Glass Breaks, Judge Says in Nixing Apple Lawsuit

     SAN JOSE, Calif. (CN) – A federal judge dismissed a class action accusing Apple of overstating the durability of the iPhone 4’s glass casing, saying “it is a well-known fact of life that glass can break under impact.”
     Lead plaintiff Betsalel Williamson said he bought an iPhone 4 for about $320 in 2010 based on Apple marketing that led him to believe the phone was “ultradurable.”
     When Apple presented the iPhone 4 at a conference in June 2010, late CEO Steve Jobs said the company used glass panels on the front and back of the phone “for optical quality and scratch resistance,” according to the federal class action.
     At the same conference, another Apple executive allegedly referred to the glass casing as “comparable in strength to sapphire crystal” and 30 times harder than plastic.
     “Apple made a point of demonstrating this strength by bending the glass used for the iPhone 4 to show that it can withstand bending of up to 30 degrees without breaking or cracking,” according to the lawsuit.
     Williamson said Apple touted the aluminosilicate glass as “the same type of glass used in the windshields of helicopters and high-speed trains,” and “20 times stiffer and 30 times harder than plastic … ultradurable and more scratch resistant than ever.”
     But he said the glass back of his phone cracked when it fell from the arm of a chair just two days after purchase. He said Apple charged him $29 for a replacement panel.
     He sued on behalf of buyers who claimed they would not have bought the phone had they known it was “susceptible to cracking due to normal and reasonable use … and was more susceptible to breaking than earlier generation iPhones.”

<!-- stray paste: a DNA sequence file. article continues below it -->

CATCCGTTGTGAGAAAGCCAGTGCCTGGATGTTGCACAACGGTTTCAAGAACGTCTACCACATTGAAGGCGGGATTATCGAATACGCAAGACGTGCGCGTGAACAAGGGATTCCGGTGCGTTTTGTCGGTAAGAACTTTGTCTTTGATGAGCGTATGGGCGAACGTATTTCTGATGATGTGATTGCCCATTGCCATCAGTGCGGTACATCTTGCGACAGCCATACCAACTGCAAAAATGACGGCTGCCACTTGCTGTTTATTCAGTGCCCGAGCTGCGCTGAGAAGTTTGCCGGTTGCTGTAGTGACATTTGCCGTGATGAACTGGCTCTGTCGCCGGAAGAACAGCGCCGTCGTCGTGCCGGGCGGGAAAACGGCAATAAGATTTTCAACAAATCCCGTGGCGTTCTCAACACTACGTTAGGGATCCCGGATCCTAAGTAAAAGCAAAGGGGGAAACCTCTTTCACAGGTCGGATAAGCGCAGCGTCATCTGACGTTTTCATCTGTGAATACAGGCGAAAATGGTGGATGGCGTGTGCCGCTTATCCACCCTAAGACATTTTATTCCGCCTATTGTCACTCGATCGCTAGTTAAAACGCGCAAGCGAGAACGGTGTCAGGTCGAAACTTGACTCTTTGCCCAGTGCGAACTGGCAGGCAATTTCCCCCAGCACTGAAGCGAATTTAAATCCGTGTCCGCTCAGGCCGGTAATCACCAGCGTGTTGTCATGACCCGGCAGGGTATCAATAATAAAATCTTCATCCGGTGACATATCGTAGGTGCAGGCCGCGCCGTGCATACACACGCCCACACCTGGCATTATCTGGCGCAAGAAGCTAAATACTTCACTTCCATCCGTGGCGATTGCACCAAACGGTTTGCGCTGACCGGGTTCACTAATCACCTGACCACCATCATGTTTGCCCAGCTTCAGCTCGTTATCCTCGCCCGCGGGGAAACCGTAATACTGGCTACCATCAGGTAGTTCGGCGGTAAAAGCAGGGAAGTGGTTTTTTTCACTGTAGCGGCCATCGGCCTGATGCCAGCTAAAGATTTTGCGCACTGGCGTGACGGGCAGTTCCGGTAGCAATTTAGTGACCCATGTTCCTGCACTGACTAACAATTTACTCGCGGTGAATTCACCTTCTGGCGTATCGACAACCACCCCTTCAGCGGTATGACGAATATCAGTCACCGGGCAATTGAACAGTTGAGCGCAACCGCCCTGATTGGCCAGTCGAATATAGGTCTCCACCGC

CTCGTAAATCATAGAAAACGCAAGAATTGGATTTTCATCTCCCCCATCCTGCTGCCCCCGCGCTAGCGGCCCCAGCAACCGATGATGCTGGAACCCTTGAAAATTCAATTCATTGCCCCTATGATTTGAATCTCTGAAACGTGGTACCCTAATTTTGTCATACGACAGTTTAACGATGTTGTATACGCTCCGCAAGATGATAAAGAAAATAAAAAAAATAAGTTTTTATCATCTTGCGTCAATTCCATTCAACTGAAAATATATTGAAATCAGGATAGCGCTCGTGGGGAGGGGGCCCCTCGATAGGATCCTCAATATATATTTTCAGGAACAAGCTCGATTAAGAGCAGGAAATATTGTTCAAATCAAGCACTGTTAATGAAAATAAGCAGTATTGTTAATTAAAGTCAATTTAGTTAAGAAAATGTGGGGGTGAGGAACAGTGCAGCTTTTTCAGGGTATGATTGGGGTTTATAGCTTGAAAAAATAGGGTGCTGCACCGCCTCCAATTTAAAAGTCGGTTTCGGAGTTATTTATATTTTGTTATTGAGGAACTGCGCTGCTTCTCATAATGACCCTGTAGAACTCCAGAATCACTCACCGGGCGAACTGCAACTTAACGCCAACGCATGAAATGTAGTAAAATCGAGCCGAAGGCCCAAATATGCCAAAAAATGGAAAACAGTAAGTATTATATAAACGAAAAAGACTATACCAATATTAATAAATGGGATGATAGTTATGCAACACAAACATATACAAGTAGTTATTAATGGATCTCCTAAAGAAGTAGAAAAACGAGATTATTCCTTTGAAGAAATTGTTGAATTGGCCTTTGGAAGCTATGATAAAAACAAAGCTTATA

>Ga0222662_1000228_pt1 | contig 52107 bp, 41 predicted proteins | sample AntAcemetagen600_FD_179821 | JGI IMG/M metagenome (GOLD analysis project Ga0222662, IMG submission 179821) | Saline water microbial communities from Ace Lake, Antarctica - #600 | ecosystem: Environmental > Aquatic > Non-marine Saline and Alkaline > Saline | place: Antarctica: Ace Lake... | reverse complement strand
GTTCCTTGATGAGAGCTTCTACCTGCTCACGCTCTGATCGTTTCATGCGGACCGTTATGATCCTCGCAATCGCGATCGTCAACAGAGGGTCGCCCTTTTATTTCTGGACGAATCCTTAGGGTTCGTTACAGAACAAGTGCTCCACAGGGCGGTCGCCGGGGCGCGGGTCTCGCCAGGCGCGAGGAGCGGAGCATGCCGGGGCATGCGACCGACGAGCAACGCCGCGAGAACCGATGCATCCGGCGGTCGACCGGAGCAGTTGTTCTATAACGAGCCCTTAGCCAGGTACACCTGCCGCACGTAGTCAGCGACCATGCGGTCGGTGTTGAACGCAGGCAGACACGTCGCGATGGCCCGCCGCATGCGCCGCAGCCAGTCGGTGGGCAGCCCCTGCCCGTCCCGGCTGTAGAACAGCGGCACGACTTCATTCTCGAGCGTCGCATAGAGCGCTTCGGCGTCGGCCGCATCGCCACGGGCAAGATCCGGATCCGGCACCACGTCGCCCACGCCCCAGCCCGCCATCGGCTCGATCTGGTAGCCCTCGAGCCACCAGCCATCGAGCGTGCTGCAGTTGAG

But U.S. District Edward Davila dismissed the lawsuit, finding that most of the marketing claims were mere “puffery,” and that a reasonable consumer would not be misled into believing that the glass casing was “indestructible or drop-proof.”
     “[I]t is a well-known fact of life that glass can break under impact, even glass that has been reinforced,” he wrote in his 15-page ruling. “The shattered window of a storefront, the cracked windshield of a car, and the chipped smartphone screen are routine encounters of modern existence. It seems a suspension of logic to say that the marketing campaign described in the [complaint], which notably has nothing to do with phone-dropping, somehow erases these images from the collective experience such that the reasonable consumer could expect that glass could not break if dropped.”
     He also dismissed a claim for breach of warranty, saying normal usage does not include dropping the phone.
     “Plaintiff contends that the iPhone 4 is not fit for its ordinary purpose because the glass housing is not ultradurable,” Davila wrote. “That allegation, however, has nothing to do with the iPhone 4’s intended use as a smartphone, which the court safely presumes includes functions like making and receiving phone calls, sending and receiving text messages, or allowing for the use of mobile applications.”
     Davila said it was “certainly a stretch to conclude that one ‘ordinary purpose’ of the iPhone 4, or any smartphone for that matter, is to drop it on the ground.”
     He dismissed all claims, but gave Williamson room to amend all but the unjust enrichment claim.

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